Donald Trump likes to characterize people and institutions using simple repeatable epithets that end up sticking like glue – Crooked Hillary, Little Marco, Lyin’ Ted, Failing New York Times, Weak Jeb, Fake CNN, and now Leaker Comey. These simple insults resonate.
In search of a simple tag to put on Donald Trump, I Iooked at the ones already in play – bully, misogynist, blowhard, ignorant, incompetent, etc. None really captures The Donald fully and completely. He can be any and/or all of the above at any given time. I came to realize that there is, however, one term that does describe the 45th President simply and accurately – one that he himself has used when he wants to completely dismiss an adversary. The word is “loser”. The more I thought about it, the more I realized that Donald Trump is a Loser. With a capital “L”.
How so? Didn’t he win the election? Isn’t he a billionaire, controlling a real estate and golfing empire across many countries? Hasn’t he convinced tens of millions of Americans to rally behind his stated policies and objectives? He is the legitimate president of the US and the legitimate occupant of the oval office. So, how can he possibly be a loser?
Not to get too scholarly here, but according to various dictionaries, definitions of loser include the following:
- A person who is incompetent or unable to succeed
- Something doomed to fail or disappoint
- Someone or something that is marked by consistently or thoroughly bad quality, performance, etc.
Trump’s business experience is one thing – he is very wealthy, and enjoys the trappings of success. But, let’s leave the business history aside for the moment (but do consider the multiple bankruptcies and business failures and the fact that public investors in his companies have taken a financial bath). Let’s talk about Trump as the 45th president.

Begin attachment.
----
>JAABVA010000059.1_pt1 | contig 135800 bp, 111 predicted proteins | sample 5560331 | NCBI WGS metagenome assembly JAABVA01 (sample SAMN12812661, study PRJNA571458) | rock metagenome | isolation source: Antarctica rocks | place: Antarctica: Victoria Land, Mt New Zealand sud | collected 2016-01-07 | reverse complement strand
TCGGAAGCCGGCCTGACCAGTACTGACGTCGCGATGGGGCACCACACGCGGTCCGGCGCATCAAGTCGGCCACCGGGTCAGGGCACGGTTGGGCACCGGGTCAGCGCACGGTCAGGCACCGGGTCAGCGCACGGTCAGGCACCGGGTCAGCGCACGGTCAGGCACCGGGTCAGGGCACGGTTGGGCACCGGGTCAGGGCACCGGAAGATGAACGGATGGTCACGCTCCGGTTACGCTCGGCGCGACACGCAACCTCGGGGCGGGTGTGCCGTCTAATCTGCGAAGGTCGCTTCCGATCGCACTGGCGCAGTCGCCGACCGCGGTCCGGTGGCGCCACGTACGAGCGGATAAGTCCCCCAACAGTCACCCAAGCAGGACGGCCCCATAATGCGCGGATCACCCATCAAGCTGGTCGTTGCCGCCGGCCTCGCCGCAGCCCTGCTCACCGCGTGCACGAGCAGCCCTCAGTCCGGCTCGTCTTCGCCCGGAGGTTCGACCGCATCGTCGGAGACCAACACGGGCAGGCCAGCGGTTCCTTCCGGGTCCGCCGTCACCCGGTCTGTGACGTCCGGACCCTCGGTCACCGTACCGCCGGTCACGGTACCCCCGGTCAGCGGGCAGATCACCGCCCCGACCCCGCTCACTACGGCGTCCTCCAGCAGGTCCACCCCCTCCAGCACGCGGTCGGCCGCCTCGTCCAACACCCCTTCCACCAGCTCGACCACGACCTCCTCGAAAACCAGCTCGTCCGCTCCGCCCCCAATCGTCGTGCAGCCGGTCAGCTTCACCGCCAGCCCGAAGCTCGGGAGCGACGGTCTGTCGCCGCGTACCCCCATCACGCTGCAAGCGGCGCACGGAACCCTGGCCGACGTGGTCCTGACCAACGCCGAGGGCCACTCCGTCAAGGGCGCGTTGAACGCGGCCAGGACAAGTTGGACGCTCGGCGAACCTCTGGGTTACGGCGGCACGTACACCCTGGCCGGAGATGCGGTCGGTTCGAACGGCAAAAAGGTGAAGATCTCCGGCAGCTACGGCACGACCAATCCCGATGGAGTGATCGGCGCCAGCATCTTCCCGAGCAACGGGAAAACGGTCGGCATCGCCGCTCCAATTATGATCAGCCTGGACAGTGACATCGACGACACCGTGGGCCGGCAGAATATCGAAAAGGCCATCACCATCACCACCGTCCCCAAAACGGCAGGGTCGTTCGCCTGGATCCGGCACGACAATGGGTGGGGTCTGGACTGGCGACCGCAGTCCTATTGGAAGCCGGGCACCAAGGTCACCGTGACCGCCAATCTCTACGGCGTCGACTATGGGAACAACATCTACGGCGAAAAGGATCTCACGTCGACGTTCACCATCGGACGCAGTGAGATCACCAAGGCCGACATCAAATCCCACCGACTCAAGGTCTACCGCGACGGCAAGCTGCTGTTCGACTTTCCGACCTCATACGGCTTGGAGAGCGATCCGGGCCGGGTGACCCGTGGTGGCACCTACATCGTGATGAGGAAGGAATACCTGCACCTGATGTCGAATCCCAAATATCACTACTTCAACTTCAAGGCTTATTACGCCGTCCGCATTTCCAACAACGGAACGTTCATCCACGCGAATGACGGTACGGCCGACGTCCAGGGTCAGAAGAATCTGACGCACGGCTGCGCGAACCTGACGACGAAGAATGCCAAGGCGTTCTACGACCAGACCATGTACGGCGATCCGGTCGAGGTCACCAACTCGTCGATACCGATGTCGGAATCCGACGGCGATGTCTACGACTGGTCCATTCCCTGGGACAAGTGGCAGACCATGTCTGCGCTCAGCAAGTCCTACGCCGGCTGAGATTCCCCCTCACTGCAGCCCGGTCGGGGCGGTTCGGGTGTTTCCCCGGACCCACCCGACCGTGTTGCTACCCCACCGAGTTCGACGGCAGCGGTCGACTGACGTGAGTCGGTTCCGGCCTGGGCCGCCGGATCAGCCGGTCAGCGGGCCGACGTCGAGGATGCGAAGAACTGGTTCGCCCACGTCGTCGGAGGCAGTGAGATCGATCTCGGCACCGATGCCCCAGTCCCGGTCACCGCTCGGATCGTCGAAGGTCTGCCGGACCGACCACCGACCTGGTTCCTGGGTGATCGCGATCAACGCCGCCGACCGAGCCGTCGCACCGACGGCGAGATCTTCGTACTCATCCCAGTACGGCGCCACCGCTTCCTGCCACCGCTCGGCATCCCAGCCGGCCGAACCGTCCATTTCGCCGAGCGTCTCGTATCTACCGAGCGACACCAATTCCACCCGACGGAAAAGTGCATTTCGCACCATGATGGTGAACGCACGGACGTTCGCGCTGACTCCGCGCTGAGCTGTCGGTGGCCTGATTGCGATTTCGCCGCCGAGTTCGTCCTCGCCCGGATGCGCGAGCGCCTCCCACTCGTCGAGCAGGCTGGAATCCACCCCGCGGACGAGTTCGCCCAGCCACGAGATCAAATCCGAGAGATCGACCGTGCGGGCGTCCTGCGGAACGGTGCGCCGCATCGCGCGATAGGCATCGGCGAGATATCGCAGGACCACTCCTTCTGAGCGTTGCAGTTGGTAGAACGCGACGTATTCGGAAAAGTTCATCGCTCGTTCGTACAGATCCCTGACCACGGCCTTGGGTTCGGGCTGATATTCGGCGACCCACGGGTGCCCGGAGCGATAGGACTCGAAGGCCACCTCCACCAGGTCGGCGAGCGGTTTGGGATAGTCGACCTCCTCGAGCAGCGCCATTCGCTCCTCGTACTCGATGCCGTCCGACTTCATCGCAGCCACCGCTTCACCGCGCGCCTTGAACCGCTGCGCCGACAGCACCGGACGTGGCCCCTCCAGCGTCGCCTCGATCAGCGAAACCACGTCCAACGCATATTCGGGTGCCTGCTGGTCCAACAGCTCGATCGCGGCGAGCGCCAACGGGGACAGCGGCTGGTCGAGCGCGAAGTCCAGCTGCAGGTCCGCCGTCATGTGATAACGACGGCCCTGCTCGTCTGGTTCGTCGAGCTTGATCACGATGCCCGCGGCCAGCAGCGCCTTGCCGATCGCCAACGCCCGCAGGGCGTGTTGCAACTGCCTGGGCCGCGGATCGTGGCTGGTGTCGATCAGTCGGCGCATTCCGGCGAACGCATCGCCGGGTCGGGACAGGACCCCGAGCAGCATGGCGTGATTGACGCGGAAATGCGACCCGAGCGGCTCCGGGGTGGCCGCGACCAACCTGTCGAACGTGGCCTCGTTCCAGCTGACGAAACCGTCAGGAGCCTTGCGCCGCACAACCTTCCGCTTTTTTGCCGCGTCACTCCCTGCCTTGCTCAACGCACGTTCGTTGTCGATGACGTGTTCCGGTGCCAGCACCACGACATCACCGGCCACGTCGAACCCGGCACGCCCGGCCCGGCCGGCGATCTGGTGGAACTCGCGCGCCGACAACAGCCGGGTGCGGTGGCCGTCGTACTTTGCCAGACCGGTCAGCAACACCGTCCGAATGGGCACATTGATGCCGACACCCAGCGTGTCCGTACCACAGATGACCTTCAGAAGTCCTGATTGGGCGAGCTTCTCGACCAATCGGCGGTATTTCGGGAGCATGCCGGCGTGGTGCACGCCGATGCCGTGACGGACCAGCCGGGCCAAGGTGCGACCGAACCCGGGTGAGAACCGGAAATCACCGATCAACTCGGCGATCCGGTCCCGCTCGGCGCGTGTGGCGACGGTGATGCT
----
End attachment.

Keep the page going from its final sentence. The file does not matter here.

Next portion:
Trump’s performance during his first six months almost guarantees that his will go down as a failed presidency. An increasing proportion of the country is starting to see that Trump does not have the ability, the knowledge, the temperament or the integrity required to make good on his campaign promises. He was handed a rare opportunity for a Republican president – a Republican-controlled House, a Republican-controlled Senate, a conservative Supreme Court, and Republican control of a majority of state legislatures. Still he can’t get anything of significance done. What a loser. No wonder his approval rating is at an historic low for a president at this stage of the term.
Back in the days of presidential campaigning, Donald Trump promised the American people that under his presidency, the US and its people would start winning again. “Winning bigly.” As of today, there’s very little evidence of wins, or even the capability of winning. There is, however, much evidence of a dysfunctional executive branch that can’t deliver. Consider the following:
Job growth – a winning strategy?
When asked about Trump’s ability to create jobs in the US, Trump supporters point to Carrier. Americans remember Trump boasting from the podium that as a result of his intervention, Carrier reversed its decision to move work from its Indiana plant to Mexico, saving hundreds of jobs. But, here we are in June and Carrier has just announced the layoff of over 600 workers, due to its shifting of work to its Mexican plant. Huh? Carrier pocketed $7 million in tax incentives to preserve far fewer jobs than Trump claimed. Furthermore, Trump boasted of the plan by Carrier’s parent, United Technologies, to invest $16 million in the Indiana plant – an investment that United Technologies’ CEO has admitted will drive automation, not jobs. It’s all too much for Chuck Jones, the local union head – he’s quoted as saying “Trump lied his ass off.”
If Carrier is the great example of job preservation, the policies and tactics will almost certainly fail.
Trade policy – based on ignorance?
The same United Technologies CEO, Greg Hayes, has said that blaming trade for the loss of U.S. manufacturing jobs is “absolutely wrong,” and that “an isolationist approach will not—I repeat, not—create growth or jobs, nor will it make any country great.”
Trump doesn’t listen to corporate leaders like Hayes, or the majority of economists who argue against rescinding mutually beneficial trade agreements. Trump believes he is an expert on trade and economic policy. True experts agree that Trump’s nationalist, anti-trade policies amount to a losing proposition.
Health care – a prescription for failure
Who knew health care was so complicated? Not Trump during his campaign, when he was promising a much broader health care plan, which would cover more people at less cost. The AHCA that narrowly passed the House (with Trump support) would accomplish none of that – it would almost certainly result in far fewer Americans being insured, a weaker Medicare/Medicaid system for poor Americans, and skyrocketing premiums for older Americans. The AHCA is, for all intents and purposes, dead on arrival in the Senate. Trump’s lost this battle already.
Trump’s coal fetish – very few jobs here